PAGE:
Night People, Manchester, 5th Oct 2019
Yesterday, I tested out the limitations on my spine and headed down to Astral Elevator’s all-dayer showcasing 15 artists who collectively proved just how versatile of an element Psych is when weaved into a soundscape.
It’s one thing to listen to your favourite accolade-showered artists performing, but it’s quite another to be in an environment which is sharing in the excitement of new up and coming artists, and that was very much a part of the atmosphere last night.
There were plenty of artists emitting an effervescent array of distinction last night, but here’s my top three bands that you’ll want to put on your radar sooner rather than later.
Yeah, sex is good, but have you ever seen Hey Bulldog live?
I’m not even sure that’s an exaggeration at this point. But what I am unequivocally sure of, is that Hey Bulldog has broken the mould with their dynamic genre-contorting sound.
The palpable virtuosity which I’d heard on their records is one thing, but seeing the sonic soundscapes crafted first-hand allowed me to appreciate the ingenuity in their heightened alchemic sound even more.
Nothing about Hey Bulldog’s music resonates as assimilative. From the structure of their unpredictably progressive tracks to the intensity of them, they are a forcible aural paradigm shift away from the usual tones which you’ll frequently find amongst psychedelically-inclined bands.
If guitar hero lists were constructed based on talent alone instead of the nostalgia which ‘iconic’ riffs offered, you’d find Hey Bulldog’s guitarist and vocalist Rob Manton’s name deservedly near the top.
And if you think any of that sounds like superfluous hyperbole, you can check out the Manchester-based trio for yourselves. I’d start with their recently released single “Death & Greed”, the refreshing veracity will have you hooked in seconds.
Phobophobes never fail to leave me mesmerised by their ennui-laden brand of bleakly carnivalesque Psych Garage Rock.
The South-London based DIY artist offers a rarely found intellectualism within their sound, but it’s so much more than conceptually artful instrumentals put against reverberant ominous vocals. Through the live performance, there’s a real sense that their music is a personification of their despondency. But despite the eerie bleakness, there’s also chilling incredibly danceable euphoria.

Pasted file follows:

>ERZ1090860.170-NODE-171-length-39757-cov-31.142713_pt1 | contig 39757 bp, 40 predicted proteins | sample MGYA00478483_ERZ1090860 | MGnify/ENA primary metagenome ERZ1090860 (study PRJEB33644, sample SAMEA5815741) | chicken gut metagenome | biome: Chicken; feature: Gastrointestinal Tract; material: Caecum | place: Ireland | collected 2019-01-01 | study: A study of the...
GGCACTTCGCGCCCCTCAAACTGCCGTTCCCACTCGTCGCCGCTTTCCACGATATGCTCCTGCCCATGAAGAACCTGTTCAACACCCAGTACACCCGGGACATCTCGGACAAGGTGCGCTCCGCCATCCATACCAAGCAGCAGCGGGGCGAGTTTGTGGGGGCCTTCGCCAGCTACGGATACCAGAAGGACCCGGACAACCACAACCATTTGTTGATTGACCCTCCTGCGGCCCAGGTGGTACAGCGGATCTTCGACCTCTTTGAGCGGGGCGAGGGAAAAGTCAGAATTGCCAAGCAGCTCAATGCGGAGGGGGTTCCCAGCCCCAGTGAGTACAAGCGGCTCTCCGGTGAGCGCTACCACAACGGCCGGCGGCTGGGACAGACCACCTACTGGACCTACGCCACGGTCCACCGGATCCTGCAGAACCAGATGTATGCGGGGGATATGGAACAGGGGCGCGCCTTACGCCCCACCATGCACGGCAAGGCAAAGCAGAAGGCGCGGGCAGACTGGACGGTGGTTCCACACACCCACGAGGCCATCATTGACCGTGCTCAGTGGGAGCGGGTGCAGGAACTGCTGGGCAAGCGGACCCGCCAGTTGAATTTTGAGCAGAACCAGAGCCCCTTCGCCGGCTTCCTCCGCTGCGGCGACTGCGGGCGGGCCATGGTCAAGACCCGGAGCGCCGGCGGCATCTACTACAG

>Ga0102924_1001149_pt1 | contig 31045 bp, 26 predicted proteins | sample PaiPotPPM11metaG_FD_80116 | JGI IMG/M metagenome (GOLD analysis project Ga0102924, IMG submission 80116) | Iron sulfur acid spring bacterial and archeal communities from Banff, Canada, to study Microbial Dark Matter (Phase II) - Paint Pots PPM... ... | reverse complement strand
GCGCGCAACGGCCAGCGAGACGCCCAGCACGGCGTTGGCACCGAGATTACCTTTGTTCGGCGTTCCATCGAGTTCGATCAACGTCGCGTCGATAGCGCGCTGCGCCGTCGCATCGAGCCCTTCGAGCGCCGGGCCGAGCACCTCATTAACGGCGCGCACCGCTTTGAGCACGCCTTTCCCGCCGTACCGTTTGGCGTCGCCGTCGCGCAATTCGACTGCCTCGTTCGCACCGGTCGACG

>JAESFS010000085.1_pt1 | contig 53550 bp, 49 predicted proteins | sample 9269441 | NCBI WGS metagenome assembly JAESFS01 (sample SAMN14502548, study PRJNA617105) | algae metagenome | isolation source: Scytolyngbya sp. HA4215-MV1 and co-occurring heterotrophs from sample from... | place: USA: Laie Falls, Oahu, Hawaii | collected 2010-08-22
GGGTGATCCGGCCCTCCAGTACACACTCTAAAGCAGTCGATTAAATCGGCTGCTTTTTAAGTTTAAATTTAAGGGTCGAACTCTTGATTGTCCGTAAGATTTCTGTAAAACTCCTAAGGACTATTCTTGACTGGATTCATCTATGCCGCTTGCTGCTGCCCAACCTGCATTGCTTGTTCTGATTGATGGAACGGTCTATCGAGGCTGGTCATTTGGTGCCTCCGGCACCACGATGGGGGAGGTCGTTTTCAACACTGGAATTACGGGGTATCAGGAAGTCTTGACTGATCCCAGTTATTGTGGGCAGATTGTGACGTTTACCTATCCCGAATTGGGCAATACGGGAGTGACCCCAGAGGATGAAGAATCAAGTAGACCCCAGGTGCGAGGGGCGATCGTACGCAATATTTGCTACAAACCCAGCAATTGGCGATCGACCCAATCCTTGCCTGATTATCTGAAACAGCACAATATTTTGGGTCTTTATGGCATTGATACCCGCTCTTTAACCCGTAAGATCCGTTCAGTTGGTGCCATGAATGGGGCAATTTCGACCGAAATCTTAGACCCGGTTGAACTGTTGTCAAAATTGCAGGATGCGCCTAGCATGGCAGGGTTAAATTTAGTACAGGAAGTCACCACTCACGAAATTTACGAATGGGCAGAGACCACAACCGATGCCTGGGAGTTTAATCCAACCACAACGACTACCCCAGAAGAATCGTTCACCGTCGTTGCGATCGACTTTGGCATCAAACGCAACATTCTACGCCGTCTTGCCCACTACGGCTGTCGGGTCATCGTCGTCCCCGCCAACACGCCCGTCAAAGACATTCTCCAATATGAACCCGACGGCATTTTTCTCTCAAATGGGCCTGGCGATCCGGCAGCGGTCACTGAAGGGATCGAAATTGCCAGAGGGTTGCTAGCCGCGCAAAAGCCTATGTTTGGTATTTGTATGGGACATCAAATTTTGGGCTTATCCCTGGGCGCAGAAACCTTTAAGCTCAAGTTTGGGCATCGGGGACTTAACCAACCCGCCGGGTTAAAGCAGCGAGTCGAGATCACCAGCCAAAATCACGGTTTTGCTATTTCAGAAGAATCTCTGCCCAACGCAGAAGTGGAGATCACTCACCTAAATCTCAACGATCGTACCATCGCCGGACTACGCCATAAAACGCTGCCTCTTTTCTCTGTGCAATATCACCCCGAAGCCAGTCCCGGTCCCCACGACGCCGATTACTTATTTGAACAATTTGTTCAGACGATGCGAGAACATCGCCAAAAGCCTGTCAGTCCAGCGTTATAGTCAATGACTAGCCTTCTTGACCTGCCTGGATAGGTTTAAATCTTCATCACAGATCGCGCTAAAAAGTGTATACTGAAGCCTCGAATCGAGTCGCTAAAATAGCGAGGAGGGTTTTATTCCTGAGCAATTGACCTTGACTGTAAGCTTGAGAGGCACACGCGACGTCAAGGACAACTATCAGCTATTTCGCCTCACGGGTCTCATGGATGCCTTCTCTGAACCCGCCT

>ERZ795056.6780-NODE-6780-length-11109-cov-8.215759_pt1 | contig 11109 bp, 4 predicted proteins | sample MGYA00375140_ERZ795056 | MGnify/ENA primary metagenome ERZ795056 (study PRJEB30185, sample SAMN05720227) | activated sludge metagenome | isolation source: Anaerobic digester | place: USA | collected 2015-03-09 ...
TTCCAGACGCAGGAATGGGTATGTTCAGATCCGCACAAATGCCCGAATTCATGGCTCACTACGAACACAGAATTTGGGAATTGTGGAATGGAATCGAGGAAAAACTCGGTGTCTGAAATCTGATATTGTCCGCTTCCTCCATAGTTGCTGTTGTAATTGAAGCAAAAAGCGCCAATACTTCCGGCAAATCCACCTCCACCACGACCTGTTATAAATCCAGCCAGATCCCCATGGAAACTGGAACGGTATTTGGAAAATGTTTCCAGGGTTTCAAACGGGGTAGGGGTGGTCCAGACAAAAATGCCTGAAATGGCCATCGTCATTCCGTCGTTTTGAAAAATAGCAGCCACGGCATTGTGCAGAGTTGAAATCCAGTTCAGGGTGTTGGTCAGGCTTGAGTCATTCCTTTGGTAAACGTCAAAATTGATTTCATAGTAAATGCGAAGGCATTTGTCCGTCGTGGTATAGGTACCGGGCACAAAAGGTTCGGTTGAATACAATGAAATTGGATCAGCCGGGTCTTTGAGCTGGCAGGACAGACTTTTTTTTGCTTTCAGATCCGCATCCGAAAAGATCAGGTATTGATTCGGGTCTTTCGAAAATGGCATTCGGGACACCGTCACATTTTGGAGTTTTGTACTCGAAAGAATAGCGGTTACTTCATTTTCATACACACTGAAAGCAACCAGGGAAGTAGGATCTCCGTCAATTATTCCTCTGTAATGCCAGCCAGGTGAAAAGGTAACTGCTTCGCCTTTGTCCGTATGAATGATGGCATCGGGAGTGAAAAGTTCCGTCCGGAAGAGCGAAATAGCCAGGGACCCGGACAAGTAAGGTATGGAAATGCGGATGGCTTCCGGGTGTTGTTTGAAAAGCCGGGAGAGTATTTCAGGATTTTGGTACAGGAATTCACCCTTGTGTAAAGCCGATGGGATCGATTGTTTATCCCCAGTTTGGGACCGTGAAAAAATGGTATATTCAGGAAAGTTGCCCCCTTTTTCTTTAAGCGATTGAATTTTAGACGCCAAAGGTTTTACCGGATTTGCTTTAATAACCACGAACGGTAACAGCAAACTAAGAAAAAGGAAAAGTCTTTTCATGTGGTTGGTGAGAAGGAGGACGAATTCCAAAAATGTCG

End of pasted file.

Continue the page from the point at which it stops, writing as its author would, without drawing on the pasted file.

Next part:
Their playfully sinister experimentalism is especially perceptible in their latest single “Blind Muscle”.
If you could imagine what the B52’s would have sounded like if they wanted to insidiously invade your subconscious you might be able to get an idea of what the single has to offer. And if there was ever an aural equivalent to David Lynch’s films, it’s the Phobophobes. Jamie Taylor’s commitment to disconcerting the audience with their menacingly charming stage persona is something that everyone should make an effort to witness.
There was no following on from the ritualistically caustic Italian fourpiece The Gluts last night.
As soon as the guttural vocals howled over the synergetic sonic instrumentals the energy in the room shifted in line with their frenzied, overdriven, atmospherically loud presence.
There’s certainly no shortage of angry artists putting out harsh noise at the moment, but The Gluts ability to make it melodious and rhythmically arrestive between the heavy bursts of biting noise is something that you’re unlikely to hear from any other artist.
Their Psychedelically-laced Noise Post-Punk is a feat of pioneering ingenuity, it may not be for the faint-hearted, but Post-Punk fans looking for blisteringly absorbing angsty catharsis should find plenty to appreciate about them.
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Review by Amelia Vandergast